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Unintended consequences: Laurentian cuts put some programs’ accreditation at risk

At issue in a special meeting of LU’s Senate last week was the newly created school of nursing and allied health professions
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Laurentian University in Sudbury. (Supplied)

Efforts are underway to sort out some of the unintended consequences of Laurentian University’s insolvency restructuring to programs that were not discontinued by the university this spring, but nonetheless affected by cost-cutting measures.

A situation has arisen with the merging of the disciplines of nursing, social work and speech-language pathology (orthophonie) in one school under the restructuring imposed through the Companies’ Creditors Arrangement Act (CCAA).

Together, those disciplines are now under the umbrella of the School of Nursing and Allied Health Professions.

Nursing professor Christina McMillan-Boyles said the situation as it exists after Laurentian’s April restructuring is such that it could put the accreditations of these three programs at risk if no changes are made.

First, they’ve seen cuts to their support staff. Just as one example, the nursing program used to have five full-time equivalent laboratory technologists positions (members of the Laurentian University Staff Union, or LUSU), but that’s now down to a 1.5 FTE.

There is also less employee time now being dedicated to the administration and co-ordination in these disciplines.

For example, Laurentian has mandated that the newly formed School of Nursing and Allied Health Professions will have one director instead of the three allocated previously.

In theory, because less time is being allocated to administration and the time of faculty members would be freed up for teaching, Laurentian would have to dedicate less resources to hiring additional staff such as sessional instructors.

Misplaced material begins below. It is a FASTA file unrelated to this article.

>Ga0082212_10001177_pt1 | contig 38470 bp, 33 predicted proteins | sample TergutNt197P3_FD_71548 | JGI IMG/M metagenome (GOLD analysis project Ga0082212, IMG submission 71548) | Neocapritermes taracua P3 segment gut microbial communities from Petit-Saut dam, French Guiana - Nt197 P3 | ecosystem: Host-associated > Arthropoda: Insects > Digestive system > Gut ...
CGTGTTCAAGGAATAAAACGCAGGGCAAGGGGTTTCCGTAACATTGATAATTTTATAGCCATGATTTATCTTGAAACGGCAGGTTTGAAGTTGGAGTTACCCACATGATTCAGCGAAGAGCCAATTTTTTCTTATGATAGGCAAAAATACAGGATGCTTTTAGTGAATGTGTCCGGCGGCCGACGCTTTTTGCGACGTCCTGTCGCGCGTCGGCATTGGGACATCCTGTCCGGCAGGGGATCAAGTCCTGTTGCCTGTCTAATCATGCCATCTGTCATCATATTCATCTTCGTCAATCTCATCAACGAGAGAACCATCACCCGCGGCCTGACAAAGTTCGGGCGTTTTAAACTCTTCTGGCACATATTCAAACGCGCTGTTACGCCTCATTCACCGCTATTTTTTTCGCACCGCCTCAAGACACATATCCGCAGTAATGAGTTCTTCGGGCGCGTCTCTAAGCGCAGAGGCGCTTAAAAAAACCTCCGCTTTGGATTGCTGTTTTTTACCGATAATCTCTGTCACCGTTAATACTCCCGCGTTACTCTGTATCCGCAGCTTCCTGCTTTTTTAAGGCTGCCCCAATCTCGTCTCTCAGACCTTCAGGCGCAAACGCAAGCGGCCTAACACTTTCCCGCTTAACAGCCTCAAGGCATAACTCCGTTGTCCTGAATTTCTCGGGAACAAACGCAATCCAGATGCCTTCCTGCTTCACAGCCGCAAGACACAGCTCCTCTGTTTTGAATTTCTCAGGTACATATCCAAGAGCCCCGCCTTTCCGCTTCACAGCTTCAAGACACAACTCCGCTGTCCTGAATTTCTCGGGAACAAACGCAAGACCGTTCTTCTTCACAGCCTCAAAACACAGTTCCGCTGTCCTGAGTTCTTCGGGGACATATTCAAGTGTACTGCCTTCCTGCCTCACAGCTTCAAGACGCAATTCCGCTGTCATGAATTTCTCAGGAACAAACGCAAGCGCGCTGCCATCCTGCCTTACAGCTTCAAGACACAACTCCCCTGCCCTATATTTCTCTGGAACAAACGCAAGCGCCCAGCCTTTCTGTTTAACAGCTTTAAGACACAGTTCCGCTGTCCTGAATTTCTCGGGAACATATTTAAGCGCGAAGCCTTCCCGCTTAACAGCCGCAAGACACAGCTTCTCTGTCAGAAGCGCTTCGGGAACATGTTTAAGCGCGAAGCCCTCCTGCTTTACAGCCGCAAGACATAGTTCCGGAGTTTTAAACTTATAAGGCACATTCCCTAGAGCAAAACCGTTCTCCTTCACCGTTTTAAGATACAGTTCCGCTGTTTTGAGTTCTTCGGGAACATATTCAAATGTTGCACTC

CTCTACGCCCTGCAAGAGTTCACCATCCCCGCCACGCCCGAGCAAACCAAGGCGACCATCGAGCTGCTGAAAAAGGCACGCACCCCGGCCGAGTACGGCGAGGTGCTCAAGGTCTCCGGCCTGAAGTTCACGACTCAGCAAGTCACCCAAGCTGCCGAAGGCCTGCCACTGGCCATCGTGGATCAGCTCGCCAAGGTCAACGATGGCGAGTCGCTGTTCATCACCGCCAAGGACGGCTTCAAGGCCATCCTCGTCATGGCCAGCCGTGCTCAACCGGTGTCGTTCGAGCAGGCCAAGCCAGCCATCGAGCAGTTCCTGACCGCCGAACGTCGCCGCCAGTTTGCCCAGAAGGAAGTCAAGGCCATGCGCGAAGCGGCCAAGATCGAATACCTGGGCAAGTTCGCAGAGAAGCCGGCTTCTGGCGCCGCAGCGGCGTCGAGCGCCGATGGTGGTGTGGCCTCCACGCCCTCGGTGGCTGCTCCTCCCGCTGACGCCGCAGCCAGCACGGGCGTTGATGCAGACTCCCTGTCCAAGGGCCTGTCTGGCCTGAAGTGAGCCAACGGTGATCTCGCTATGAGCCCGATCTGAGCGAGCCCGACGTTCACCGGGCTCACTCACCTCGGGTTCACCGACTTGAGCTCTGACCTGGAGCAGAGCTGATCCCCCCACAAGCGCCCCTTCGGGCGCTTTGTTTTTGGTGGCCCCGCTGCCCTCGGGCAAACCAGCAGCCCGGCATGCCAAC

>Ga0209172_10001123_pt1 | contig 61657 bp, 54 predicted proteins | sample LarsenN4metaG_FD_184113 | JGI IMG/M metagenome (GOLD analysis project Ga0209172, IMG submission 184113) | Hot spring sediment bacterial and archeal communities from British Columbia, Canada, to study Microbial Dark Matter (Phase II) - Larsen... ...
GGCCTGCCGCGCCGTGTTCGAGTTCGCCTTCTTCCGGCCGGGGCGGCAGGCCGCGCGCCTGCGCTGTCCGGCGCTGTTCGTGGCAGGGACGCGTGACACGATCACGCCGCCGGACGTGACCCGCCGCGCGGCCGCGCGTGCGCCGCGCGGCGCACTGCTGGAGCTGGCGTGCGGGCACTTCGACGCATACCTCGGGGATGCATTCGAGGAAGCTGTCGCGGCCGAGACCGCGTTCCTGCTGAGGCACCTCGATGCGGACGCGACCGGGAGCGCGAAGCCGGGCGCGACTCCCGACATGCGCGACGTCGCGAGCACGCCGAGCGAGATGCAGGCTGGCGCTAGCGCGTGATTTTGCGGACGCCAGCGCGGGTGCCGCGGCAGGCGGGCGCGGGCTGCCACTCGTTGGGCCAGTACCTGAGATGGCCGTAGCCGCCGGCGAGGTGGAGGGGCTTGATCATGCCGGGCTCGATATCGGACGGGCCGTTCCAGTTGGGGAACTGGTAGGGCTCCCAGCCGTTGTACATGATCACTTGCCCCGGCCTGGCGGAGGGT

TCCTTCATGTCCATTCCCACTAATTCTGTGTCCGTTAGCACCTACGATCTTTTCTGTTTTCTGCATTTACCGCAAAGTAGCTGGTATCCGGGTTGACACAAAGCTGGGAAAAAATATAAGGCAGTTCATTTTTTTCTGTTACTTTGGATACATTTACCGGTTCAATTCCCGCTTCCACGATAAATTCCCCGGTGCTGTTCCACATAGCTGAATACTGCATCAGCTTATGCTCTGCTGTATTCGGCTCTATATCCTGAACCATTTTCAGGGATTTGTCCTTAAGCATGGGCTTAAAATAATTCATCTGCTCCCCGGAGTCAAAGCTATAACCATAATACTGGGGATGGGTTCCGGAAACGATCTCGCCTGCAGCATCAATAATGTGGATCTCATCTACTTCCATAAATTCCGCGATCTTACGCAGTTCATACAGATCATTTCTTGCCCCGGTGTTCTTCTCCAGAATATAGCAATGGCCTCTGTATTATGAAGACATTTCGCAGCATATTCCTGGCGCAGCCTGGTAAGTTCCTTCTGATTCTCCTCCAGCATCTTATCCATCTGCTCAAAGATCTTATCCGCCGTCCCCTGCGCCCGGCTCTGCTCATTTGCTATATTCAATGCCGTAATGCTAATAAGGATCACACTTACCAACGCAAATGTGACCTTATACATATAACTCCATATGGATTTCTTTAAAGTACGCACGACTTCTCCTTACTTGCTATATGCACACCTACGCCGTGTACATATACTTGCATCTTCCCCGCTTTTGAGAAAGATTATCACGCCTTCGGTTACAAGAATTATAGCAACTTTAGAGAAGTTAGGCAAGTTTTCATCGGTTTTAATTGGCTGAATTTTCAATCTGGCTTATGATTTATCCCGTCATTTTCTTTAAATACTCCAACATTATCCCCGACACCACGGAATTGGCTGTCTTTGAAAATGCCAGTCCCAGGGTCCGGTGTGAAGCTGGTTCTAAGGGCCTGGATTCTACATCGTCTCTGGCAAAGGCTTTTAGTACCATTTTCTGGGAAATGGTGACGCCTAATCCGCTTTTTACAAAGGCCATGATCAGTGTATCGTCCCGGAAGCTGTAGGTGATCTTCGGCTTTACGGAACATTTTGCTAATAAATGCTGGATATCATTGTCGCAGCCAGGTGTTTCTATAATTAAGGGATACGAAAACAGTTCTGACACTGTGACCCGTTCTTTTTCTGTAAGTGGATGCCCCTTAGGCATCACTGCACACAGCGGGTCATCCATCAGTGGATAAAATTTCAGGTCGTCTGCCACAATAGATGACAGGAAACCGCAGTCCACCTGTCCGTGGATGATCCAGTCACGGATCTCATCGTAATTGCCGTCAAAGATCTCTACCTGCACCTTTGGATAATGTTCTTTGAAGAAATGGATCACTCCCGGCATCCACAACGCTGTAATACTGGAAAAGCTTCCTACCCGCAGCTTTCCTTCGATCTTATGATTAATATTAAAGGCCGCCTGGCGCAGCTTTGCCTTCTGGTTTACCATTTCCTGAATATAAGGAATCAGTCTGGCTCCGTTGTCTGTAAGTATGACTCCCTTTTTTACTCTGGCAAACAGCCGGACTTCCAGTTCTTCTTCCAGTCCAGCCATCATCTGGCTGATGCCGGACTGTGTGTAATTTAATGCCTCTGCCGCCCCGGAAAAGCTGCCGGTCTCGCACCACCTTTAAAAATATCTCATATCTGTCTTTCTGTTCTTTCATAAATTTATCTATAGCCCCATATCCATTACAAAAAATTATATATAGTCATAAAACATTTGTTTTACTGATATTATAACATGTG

McMillan-Boyles said the situation as it stands could cause problems with the accreditation of the three programs.

If, for example, the director of the newly merged school were a speech-language pathologist by training, that person wouldn’t be able to participate in associations related to nursing at a professional or national level.

“Accreditation speaks to nursing leadership, and that historically is the role of the director,” she said. 

“And, say, as I mentioned, if we have a director who is a speech-language pathologist … how are we going to address that requirement relative to nursing leadership.”
In terms of the five-year accreditation Laurentian receives from the Canadian Association of Schools of Nursing, the university has always received comments on LU’s need to invest in human resources to support its programming.

“If we were already being commented on with relative to human resources and the need for human resources, and now we’ve been cut even further, this jeopardizes the accreditation in terms of the ability to support quality programming,” McMillan-Boyles.

An interdisciplinary committee was struck to find a new director for the new School of Nursing and Allied Health Professions, but no one wanted to take on the job due to its demands.

So the issue was brought before Laurentian’s Senate for discussion, and a special Senate meeting was dedicated to the matter June 21.

The original request was for the current administrative structure of the departments of the three disciplines to stay the same until Dec. 31, but that was deemed out of order due to limitations under the CCAA.

So members of the Senate agreed that those involved in the situation will come together to try to find an acceptable path forward by July 1 (the newly merged school was supposed to have a new director in place by then).

Among those who will be involved in the meeting are representatives of the three disciplines, Laurentian administration, the university’s faculty union and the court-appointed monitor of the CCAA process (the firm Ernst & Young).

“I’m very hopeful and quite optimistic that we can come together with creative solutions,” McMillan-Boyles said.

The involved profs and support staff are “completely cognizant” of Laurentian’s financial pressures, and want to come together with administration to find a path forward that’s not only economically responsible, “but also meets the needs of our program, our faculty, our staff, and does not jeopardize our accreditation.

“We’re trying to work together,” she added. “Before, we weren’t able to work together because it was simply imposed.”

Unfortunately, the CCAA process doesn’t work well with how Laurentian is administered.

Academic programming at Laurentian is governed by its Senate, but the April changes made at Laurentian were made in such a way that there was very little chance for consultation with those affected.

“Decisions were made without actually thinking about the implications of those decisions,” McMillan-Boyles said.





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